2. I initially started out majoring in computer science, actually. I spent many years as a web developer. I don't have any regrets: it's a high-paying career path that helped fund my music career. But even when I first got into working full time as a web developer back when I was 22, I did always have my eye on writing music for games. It was my dream job.

  3. I record and mix in Cubase, on a single Mac Pro. Mastering is minimal to be honest, just a bit of EQ'ing and VERY minimal compression in Ozone 5. I hate the whole "Loudness War" crap and refuse to destroy the dynamics of my music by compressing it so hard so the volume stays the same and people don't have to turn up the volume knob. Ugh. That's a whole other topic though. All synths are VST plugins I use in Cubase. Omnisphere, a couple Arturia synths (miniMoog, Moog Modular), a tiny bit of Zebra2 thrown in sometimes.

etherealmorning6 karma

Do you name the tracks, or is that the responsibility of BioWare (or some other entity/person altogether)? As a musician myself, I find that giving a name to tracks really helps me to better identify with the song(s). It also seems to flesh out the theme on a cognitive level for me as well. For example, the track from ME3 "I Was Lost Without You" is beautiful in and of itself, but the actual song title keeps me addicted to it. It just defines the track so well.

MDesigner5 karma

Depends on the project. I had full control over naming the tracks for Red Orchestra 2. For Mass Effect 3, that was handled by Rob Blake, BioWare's audio lead. On many of those tracks, he took bits of the dialogue and used them as track titles. I like the approach, personally.

PhatZounds6 karma

Hi, I just want to say that the music in the Mass Effect series is absolutely amazing and really sets the scene in many cases. Some of my favorite musical moments from that are when you first see Saren in ME1, the jarring music on board the disabled Reaper in ME2, and all of the music at the end of ME2 (The End Run), also the music when you see the thousands of Reapers in dark space descending on the Milky Way is quite powerful.

My question is unrelated, but if you could go anywhere (in this world or the Mass Effect universe) for a vacation, where would it be?

MDesigner23 karma

Thessia. With all those lovely asari, how could I not?

In the real world? Been talking about France a lot lately. I'd love to go.

mistrowl5 karma

Love your work!

Question about the process.. does the game company provide you with any art, animations, storyboards, or the like when they ask you to compose for them? In other words, how much do you know about how a game is going to look visually when you're composing for it, and how important is a game's look when it comes to creating its music?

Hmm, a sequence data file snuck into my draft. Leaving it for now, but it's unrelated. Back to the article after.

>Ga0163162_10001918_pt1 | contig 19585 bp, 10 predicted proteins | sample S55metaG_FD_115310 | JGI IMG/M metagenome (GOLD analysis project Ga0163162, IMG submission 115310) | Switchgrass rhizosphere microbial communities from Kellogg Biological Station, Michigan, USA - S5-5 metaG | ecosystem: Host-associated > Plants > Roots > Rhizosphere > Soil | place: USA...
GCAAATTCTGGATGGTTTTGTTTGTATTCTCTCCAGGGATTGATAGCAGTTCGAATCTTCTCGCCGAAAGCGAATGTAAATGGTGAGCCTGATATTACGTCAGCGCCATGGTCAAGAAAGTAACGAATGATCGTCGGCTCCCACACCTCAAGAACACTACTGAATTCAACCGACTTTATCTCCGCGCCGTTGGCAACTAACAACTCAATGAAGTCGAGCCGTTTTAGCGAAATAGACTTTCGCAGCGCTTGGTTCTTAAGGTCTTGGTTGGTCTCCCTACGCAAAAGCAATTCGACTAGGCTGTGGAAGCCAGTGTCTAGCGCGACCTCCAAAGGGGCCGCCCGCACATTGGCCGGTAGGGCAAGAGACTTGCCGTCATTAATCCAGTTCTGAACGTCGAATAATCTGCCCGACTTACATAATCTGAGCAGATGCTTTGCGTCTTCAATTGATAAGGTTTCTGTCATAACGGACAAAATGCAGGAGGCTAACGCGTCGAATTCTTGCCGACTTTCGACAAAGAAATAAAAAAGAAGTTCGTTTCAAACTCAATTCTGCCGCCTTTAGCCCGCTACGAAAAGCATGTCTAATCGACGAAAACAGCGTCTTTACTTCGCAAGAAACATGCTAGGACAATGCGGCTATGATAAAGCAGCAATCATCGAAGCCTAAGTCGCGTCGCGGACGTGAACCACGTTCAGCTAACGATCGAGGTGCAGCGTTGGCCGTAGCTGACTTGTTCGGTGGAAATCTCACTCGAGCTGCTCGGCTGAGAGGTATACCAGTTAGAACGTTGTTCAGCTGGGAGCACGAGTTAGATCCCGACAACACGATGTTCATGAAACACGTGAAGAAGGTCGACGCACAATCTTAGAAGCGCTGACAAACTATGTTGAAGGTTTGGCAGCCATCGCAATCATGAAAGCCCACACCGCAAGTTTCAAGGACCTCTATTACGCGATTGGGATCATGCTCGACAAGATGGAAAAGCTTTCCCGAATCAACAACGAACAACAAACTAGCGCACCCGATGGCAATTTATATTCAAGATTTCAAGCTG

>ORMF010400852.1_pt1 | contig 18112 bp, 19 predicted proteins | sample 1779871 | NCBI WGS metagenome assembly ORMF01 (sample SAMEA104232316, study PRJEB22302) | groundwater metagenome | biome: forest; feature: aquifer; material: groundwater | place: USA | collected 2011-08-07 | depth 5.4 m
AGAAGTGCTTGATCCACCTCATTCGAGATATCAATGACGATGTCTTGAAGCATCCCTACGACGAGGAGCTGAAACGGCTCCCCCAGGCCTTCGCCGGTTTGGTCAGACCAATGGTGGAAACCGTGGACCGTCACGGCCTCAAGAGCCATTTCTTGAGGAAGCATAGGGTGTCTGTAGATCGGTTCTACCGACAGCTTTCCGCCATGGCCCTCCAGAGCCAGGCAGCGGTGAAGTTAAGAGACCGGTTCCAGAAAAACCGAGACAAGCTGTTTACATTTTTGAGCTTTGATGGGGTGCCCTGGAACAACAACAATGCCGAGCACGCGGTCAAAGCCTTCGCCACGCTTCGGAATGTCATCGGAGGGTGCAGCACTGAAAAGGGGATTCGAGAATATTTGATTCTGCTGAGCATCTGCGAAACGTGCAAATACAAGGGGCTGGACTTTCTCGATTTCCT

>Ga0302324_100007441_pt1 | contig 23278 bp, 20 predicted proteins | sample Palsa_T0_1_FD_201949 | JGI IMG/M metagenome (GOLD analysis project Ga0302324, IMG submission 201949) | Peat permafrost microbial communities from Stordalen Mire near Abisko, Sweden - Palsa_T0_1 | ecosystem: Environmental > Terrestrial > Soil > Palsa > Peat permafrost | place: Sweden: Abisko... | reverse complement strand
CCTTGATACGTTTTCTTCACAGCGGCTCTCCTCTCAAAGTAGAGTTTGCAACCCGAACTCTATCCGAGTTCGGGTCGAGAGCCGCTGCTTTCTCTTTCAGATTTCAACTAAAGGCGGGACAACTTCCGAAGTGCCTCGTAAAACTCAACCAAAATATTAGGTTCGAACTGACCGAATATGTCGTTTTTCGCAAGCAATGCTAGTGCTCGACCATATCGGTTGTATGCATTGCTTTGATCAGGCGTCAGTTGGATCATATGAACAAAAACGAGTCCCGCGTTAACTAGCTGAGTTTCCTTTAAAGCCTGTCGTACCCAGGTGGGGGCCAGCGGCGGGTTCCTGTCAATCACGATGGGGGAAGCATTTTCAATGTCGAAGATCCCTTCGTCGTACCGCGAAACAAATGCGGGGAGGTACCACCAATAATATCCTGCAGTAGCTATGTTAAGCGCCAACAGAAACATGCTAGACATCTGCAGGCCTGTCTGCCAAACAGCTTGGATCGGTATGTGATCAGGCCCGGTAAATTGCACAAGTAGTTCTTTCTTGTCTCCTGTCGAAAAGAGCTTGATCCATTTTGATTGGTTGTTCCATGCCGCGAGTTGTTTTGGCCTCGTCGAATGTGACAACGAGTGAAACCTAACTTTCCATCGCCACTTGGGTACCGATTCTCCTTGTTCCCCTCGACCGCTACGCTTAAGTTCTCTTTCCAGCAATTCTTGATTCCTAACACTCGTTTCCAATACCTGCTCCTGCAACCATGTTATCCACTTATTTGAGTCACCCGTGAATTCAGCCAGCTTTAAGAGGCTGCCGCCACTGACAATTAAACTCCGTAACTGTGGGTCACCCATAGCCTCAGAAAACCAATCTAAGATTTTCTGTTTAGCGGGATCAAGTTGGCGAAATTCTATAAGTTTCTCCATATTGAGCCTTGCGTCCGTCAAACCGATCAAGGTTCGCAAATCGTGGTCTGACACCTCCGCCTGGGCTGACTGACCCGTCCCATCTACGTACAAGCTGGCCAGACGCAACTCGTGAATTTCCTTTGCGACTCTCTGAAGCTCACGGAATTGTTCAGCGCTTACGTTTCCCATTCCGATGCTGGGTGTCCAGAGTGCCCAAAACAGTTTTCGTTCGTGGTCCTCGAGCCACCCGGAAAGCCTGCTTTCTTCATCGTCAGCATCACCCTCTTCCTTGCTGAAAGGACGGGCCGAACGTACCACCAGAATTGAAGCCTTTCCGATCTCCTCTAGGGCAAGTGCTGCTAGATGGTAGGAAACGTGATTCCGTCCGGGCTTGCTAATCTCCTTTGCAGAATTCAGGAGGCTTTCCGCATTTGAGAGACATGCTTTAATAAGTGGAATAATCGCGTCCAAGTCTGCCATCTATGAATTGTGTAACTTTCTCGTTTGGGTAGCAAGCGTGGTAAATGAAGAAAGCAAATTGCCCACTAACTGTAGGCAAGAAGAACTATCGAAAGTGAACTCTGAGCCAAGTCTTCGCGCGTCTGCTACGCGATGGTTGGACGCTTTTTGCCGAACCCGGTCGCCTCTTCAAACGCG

Keep up the great work!

MDesigner10 karma

Yes, composers typically get concept art early on, and in-game visuals as soon as they're ready. BioWare is good about recording gameplay and sending me movie files so I can get a firsthand look at the levels I'm scoring. Cinematics are most often not complete, and are in the form of animated models without textures or particle effects. I have to use my imagination a little bit there. :) But it's always cool to see the final cinematic in the game and be blown away by how amazing it looks compared to the rough renders I had as reference.

Zimb05 karma

Did you work closely with clint mansell? Also, there seemed to be a great deal of confusion in the fan community as to what was going on with the ME3 score. Can you shine some light on what was different about the ME3 score process?

MDesigner13 karma

When working on a project of this scale with multiple composers, there's bound to be some confusion over who did what. I still get people thinking I wrote something that I actually didn't.

One piece from ME3 in particular is "An End Once and For All." Technically that piece wasn't really a collaboration at all. I referenced Clint's "Leaving Earth" theme, but other than that, I wrote and orchestrated "An End." It's common practice to credit a composer if you heavily borrow from their thematic material.

TheAngryBaron5 karma

I have a few questions I'd like to ask:

  • I've seen plenty of posts about how you got into the business, and I have a question related to that but not along the same lines. I always find it confusing how composers like you start off creating massive orchestral pieces. I would love to get into composing for video games (mainly because of the Mass Effect soundtracks, which all you guys did an amazing job on) but I find it confusing as to how you can prove you can create huge orchestral pieces on limited equipment. Was there a certain set of plug in's/AU you used like 'Vienna Symphonic Library'? Was it an obscene lucky break that you had an entire orchestra at hand?

  • How much orchestral/classical music in video games is created purely on the computer, as opposed to recording a full orchestra? I'm sure studios like Bethesda could afford the latter, but what about smaller studios?

  • I saw you were asked to demo some 'East-Asian' music for Jade Empire. How do you prepare for that, especially a genre that you have little experience of? Do you research the genre throughly before writing a piece?